Of course if that were to happen and the woman was successful in getting the abortion, she would be guilty under the new law as a Class 6 felony, just as those involved in the procedure would be... despite the fact that they did not know of the false report at the time and all be eligible for up to 2 years in the state penn.

Granted, what I am saying says nothing about a 'woman's right to choose' or her general access to abortion on demand. I am simple pondering about how things would work under such a ban.

I should also pause to say that any comments that are along the lines of the 'it's her body' argument, or any argument for that matter that claims that a woman has an unequivocal right to an abortion will be deleted as this post is not talking about a woman's right to an abortion but instead about the legality of access under such a theoretical a ban.


In the case of consensual incest (because non-consensual is rape), would we really see the women involved reporting themselves and their family member's transgressions? Let's not forget that incest in South Dakota can be a class 3 or class 5 felony depending on the age of the participants and can range from 5 to 25 years in the state pen.

Health of the mother

While I've already discussed this previously, I am forced to wonder here too about potential abuses, after all, how to we define 'health of the mother' for one? With such an exception does the health of the mother include general comfort? Mental wellbeing? Threats of self harm?

While the previously proposed law is not specific, I would expect that under such legislation as well as any more permissive one, the ability to get an abortion would be treated similarly to ones ability to get prescription drugs... only by a doctor's order.

The one exception to this I suspect would be with a police report in hand stating under perjury that the pregnancy was the direct result of a rape.

Unfortunately under such a system, any doctor who would authorize an abortion for their patient would be opening themselves up to potential liability should they knowingly or unknowingly proscribe it for a woman who does not actually fit under the current provisions.

Once again I've got to ask the question, under an abortion ban that allows for it in the case of rape, incest and the health of the mother, short of repeal of the ban... how can the likelihood of abuse be reduced?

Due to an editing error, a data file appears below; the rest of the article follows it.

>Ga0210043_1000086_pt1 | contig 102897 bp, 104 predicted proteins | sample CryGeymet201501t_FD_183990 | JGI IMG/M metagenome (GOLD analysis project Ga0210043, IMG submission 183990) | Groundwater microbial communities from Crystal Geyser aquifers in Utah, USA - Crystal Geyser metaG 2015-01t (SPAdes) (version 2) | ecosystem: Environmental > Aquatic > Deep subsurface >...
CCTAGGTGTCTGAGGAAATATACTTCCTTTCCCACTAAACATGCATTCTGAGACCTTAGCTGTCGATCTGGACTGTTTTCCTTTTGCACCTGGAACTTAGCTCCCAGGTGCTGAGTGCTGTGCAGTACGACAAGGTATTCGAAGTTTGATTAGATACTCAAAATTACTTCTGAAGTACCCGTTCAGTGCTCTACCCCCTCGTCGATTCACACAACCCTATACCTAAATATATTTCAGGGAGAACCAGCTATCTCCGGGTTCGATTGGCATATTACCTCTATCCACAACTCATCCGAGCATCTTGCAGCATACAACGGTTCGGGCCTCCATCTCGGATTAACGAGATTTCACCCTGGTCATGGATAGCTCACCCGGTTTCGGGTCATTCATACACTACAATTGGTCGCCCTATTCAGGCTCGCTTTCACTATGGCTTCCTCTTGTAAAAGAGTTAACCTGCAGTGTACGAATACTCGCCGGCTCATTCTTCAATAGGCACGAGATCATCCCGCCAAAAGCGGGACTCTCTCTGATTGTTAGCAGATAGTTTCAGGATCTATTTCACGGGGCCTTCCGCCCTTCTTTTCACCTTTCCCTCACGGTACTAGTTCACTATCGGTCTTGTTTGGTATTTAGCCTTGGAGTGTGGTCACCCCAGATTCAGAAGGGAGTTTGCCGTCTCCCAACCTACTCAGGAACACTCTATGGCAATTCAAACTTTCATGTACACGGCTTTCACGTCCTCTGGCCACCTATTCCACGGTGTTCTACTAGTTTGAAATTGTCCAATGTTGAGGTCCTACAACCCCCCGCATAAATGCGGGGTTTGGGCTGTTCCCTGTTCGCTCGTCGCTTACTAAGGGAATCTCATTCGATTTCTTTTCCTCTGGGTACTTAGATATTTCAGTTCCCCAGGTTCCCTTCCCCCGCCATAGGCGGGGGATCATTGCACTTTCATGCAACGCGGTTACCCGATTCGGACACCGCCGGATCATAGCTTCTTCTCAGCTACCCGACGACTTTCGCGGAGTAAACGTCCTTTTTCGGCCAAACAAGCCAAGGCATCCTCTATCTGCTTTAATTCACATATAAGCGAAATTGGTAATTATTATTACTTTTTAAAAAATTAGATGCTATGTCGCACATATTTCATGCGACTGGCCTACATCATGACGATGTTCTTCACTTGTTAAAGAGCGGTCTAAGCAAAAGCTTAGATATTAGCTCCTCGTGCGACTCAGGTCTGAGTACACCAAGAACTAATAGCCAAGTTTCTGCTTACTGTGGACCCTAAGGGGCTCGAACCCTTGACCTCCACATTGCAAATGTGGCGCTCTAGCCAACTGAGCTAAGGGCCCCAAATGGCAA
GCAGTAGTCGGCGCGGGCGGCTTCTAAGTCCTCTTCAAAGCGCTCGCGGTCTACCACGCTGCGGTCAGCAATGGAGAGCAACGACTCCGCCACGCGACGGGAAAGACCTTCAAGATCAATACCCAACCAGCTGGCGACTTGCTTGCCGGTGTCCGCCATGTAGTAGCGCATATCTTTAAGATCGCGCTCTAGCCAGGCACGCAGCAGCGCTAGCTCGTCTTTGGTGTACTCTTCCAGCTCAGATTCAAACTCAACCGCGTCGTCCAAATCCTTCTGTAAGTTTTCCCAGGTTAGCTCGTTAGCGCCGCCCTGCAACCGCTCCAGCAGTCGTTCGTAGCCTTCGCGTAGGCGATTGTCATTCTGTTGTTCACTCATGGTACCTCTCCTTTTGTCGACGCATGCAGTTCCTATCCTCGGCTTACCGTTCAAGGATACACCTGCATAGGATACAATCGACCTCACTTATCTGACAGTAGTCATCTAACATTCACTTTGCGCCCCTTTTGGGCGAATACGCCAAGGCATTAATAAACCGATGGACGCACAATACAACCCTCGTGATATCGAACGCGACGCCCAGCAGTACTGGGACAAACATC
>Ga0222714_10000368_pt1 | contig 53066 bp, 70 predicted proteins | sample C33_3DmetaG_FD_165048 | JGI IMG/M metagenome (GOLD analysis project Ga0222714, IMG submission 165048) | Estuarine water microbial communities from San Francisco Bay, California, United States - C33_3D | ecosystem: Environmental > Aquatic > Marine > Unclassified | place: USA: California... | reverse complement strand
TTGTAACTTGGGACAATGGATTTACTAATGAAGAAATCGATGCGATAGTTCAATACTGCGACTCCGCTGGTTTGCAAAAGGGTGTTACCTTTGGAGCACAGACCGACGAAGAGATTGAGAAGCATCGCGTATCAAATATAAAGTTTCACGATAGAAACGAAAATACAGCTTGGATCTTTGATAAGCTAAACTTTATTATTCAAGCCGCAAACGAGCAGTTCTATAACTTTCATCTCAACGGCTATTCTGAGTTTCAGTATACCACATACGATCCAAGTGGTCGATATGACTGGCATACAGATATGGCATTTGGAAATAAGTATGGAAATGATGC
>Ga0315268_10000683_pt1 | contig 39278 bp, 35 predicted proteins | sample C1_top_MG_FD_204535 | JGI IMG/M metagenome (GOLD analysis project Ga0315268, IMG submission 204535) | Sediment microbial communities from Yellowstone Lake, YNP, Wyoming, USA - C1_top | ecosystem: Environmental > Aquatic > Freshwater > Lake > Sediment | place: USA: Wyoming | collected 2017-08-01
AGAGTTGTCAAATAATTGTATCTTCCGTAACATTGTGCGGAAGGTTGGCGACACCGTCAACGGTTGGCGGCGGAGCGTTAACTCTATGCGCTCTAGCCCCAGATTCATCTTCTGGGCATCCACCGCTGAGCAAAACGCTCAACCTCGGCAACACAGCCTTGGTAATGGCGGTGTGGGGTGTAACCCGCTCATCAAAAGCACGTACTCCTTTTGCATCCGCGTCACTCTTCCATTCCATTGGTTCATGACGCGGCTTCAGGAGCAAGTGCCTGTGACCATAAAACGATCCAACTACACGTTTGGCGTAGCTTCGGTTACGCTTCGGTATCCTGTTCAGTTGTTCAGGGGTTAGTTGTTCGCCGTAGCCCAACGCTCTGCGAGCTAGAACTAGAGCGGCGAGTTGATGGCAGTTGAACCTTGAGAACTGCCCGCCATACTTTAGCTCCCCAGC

Please note that just like my previous posts on this subject, there will be an upcoming post where I examine some of the issues likely to be encountered under a ban such as the recently defeated one or the more permissive one now before the legislature.

I've also got to say real quick that I absolutely love the South Dakota Codified Laws page.

SD Abortion Ban: Take 3

Looks like it has begun.

Still no word though on if the previous attempt was a ploy or not.

Tuesday, January 23, 2007

Terror-Free Oil

I wonder if someone read my previous blog post on the subject.

Given that the station is is a good 3.5 hours from where I live, I can only hope that the idea spreads.

Now the big question... how soon until the terror-enablers at CAIR start to cry foul?

Monday, January 15, 2007

70-528 - Passed

After a multi-month hiatus, this morning got back to my test taking and took Microsoft Exam #70-528 Microsoft .NET Framework 2.0 - Web-Based Client Development and passed it with a comfortable 788, now making me a Microsoft Certified Technology Specialist for .Net Framework 2.0: Web Applications.


Next stop, 70-548 Designing and Developing Windows Applications by Using the Microsoft .NET Framework to complete a MCPD: Windows Developer, and then turning around for a bit more TSdom for Distributed Apps, and then finally an MCPD for Enterprise Applications.

Must hurry... only 158 days left.